Gerenuks feeding bipedal






Beisa oryx




Sure, the reason to visit Samburu is to see the specialty northern species, but Squack isn’t going to let me leave Samburu without seeing some spotted cats. Squack knows of a female leopard that loves to hang around the lower slopes of Koitogor, and we make a beeline to the spot the first thing in the morning of our last full day. Magically, we find the exact female, accompanied by her cub, sunning on a ridge, and we enjoy them in privacy for several minutes before a few other vehicles arrive on the scene.



Leopard sequence












With her cub





In the afternoon, we find a family of elephants that appear to be heading toward the river for a drink. Squack thinks if we approach from the side we might scatter the herd, but if we pick out a spot in front of them and park, with any kind of luck, they could parade right by us. Indeed they follow the road trail toward us, barely budging to get out of the way of the vehicle while marching resolutely toward water. I hurriedly mount my wide-angle lens for some objects-may-be-closer-than-they-appear shots.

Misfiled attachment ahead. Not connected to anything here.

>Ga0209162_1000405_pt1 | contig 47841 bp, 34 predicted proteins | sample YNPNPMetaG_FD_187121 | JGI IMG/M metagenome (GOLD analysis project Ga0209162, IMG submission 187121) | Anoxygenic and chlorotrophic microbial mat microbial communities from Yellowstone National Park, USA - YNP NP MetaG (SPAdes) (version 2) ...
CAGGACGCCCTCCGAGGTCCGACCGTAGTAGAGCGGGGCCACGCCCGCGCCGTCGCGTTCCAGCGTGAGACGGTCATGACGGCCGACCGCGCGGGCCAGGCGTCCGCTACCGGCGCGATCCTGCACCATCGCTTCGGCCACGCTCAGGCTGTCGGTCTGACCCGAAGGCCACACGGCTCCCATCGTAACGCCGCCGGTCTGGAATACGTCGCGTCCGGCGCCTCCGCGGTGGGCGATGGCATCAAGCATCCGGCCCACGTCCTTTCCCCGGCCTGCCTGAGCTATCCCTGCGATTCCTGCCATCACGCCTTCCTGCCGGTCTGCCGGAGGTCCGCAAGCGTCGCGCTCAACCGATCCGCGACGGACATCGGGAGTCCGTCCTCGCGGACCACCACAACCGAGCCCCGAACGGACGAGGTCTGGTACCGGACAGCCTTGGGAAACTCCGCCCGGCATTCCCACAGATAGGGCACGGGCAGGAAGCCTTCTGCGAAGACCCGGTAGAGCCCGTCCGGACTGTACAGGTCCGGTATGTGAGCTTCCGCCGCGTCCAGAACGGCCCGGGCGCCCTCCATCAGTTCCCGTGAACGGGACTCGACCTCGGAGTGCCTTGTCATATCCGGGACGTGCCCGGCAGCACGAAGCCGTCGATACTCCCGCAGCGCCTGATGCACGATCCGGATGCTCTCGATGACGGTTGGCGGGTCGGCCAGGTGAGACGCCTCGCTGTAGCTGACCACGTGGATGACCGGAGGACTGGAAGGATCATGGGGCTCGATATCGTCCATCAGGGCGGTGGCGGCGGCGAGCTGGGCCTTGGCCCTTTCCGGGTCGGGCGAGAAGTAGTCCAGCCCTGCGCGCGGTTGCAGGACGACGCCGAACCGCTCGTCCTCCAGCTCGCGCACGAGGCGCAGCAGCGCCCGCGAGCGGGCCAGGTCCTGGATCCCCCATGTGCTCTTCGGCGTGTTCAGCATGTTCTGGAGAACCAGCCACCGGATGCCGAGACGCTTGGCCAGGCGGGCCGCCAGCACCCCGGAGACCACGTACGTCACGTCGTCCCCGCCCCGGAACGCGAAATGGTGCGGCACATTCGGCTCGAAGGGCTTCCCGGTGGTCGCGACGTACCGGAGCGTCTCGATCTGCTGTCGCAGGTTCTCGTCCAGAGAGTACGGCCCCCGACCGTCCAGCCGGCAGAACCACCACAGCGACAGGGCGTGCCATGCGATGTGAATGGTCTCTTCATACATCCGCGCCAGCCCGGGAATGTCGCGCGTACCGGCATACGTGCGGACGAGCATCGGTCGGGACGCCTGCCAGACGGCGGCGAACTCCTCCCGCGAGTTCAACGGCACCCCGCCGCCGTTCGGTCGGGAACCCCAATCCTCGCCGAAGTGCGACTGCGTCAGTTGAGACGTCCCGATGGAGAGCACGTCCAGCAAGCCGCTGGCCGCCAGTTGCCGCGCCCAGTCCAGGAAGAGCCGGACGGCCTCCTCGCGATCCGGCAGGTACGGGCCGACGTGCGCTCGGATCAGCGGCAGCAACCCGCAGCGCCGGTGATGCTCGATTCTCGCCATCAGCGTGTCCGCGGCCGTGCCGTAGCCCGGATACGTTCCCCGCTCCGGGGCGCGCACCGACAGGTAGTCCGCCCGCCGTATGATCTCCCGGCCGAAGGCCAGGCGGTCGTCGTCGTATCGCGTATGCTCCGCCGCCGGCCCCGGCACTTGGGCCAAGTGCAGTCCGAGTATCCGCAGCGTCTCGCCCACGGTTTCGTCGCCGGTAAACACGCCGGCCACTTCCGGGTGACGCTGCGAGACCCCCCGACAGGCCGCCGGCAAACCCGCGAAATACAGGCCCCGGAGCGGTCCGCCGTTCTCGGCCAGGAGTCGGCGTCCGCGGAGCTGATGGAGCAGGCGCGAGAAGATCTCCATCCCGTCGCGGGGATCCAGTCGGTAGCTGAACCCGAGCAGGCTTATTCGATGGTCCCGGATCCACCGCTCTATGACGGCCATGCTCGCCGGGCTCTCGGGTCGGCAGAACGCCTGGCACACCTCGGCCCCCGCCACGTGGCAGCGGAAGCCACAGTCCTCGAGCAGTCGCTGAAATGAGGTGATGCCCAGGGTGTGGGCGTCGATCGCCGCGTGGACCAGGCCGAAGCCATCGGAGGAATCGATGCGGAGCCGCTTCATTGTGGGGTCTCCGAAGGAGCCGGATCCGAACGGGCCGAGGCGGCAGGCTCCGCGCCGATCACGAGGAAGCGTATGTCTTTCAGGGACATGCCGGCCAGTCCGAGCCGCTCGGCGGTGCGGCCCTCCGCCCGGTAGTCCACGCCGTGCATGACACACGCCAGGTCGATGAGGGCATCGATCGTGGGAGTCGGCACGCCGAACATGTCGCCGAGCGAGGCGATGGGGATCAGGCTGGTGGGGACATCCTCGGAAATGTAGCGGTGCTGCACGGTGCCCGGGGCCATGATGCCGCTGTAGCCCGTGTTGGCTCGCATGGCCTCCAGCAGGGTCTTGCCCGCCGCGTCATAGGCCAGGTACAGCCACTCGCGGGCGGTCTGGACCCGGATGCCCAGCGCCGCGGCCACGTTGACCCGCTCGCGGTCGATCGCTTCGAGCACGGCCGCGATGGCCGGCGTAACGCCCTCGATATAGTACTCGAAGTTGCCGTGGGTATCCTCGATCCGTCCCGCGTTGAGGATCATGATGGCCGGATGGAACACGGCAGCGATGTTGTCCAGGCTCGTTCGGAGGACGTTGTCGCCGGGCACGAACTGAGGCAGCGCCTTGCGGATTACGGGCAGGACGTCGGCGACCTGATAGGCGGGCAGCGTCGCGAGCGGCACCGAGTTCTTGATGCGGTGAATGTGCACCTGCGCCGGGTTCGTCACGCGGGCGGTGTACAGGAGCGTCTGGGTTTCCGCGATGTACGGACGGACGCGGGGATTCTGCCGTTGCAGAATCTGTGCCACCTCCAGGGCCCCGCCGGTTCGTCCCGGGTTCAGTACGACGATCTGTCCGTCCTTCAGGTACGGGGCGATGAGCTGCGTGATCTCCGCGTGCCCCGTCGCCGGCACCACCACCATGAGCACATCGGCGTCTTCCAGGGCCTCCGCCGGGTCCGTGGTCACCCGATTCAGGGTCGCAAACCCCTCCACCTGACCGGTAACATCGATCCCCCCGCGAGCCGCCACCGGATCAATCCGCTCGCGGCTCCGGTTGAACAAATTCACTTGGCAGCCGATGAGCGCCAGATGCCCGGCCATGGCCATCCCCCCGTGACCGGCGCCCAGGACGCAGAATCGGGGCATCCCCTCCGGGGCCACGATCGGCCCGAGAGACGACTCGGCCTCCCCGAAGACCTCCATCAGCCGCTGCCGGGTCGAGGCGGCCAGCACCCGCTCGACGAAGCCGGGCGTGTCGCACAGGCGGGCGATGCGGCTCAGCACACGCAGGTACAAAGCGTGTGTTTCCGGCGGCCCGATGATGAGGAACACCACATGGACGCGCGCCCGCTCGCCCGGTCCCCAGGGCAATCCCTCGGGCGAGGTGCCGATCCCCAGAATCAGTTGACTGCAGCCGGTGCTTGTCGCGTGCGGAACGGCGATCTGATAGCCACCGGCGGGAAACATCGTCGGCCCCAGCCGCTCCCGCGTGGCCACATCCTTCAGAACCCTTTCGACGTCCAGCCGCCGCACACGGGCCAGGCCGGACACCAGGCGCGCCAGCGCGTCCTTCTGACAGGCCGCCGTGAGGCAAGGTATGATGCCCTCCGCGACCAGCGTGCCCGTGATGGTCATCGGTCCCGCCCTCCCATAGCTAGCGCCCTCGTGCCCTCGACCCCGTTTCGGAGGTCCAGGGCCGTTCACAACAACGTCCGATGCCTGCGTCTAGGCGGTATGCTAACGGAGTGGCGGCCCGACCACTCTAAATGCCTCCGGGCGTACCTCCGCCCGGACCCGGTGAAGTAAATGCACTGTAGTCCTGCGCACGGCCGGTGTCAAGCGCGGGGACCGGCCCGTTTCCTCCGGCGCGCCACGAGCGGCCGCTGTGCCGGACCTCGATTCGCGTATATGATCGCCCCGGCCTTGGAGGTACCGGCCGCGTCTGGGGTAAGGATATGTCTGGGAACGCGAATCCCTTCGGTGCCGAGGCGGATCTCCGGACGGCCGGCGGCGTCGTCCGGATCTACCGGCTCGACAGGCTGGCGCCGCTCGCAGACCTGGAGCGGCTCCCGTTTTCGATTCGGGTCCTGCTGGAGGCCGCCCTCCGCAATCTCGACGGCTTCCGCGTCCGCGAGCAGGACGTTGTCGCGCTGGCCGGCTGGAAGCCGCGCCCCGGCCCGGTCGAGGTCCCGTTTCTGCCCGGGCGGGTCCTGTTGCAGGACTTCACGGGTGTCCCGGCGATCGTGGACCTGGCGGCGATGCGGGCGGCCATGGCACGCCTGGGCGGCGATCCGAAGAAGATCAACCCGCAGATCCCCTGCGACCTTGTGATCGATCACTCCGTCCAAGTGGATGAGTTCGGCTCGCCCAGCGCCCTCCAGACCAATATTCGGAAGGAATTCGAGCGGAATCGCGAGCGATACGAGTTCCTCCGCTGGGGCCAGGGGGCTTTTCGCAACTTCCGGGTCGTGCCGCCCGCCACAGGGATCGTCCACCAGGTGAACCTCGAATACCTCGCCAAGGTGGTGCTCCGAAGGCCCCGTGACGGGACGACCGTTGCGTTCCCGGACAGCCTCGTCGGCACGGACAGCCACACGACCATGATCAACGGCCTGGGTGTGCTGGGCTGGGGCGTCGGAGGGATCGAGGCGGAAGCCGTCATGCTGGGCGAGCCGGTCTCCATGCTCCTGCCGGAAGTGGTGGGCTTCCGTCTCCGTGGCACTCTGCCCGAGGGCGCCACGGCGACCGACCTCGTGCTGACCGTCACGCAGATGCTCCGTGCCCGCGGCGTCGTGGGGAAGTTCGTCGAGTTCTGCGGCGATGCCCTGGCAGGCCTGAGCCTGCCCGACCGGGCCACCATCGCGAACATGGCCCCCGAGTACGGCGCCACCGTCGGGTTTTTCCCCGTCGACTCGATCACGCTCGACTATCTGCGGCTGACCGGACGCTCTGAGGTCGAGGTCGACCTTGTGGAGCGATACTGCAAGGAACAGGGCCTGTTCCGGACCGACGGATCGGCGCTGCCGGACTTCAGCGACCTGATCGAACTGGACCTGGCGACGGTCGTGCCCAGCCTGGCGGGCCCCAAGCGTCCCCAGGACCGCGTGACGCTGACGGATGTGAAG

Elephant marching sequence (a white-throated bee-eater photobombing in the first photo)










We pick up the female leopard again later in the evening, this time without her cub. The various gawkers let out a collective gasp the moment she suddenly and effortlessly explodes up a tree. Quiet a show, this: a beautiful leopard perched on a branch in soft, fading light. But my mind is elsewhere. I have an appointment tomorrow, an improbable one that I refuse to believe until it actually happens. Feeling anxious, sleep proves elusive…